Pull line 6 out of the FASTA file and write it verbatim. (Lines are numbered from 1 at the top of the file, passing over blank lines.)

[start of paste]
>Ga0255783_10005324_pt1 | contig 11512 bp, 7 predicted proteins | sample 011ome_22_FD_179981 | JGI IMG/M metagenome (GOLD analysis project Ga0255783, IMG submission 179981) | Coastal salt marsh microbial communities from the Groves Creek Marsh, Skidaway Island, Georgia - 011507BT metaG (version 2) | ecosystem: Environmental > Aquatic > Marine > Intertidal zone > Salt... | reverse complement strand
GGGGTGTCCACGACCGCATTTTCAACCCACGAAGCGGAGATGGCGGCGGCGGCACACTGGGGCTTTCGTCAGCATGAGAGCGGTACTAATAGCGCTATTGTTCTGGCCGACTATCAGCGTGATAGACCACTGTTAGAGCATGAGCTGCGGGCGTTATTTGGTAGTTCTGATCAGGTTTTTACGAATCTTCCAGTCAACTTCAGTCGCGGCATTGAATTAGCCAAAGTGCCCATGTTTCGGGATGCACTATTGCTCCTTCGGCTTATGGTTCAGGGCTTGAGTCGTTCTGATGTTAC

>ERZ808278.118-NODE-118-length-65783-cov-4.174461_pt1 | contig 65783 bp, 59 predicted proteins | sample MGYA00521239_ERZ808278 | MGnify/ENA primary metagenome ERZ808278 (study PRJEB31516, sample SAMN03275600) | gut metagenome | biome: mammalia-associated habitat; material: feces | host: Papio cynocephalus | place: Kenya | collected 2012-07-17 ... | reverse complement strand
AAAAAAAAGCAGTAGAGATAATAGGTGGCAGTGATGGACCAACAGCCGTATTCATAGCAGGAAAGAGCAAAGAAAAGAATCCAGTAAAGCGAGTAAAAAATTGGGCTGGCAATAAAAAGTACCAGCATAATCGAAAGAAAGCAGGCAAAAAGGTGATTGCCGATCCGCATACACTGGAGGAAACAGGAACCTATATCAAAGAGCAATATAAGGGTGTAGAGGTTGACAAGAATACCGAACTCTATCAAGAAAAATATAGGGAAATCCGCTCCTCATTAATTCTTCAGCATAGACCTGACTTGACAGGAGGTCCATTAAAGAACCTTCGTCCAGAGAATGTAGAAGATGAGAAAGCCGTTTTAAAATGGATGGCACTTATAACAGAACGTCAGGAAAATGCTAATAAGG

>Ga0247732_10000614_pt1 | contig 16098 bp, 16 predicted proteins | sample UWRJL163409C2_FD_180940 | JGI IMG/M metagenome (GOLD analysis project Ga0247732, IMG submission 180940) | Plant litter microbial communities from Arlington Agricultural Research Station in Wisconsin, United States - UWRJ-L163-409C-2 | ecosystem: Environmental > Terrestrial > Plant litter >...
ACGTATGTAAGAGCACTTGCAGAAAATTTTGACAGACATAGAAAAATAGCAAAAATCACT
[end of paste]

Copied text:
ACGTATGTAAGAGCACTTGCAGAAAATTTTGACAGACATAGAAAAATAGCAAAAATCACT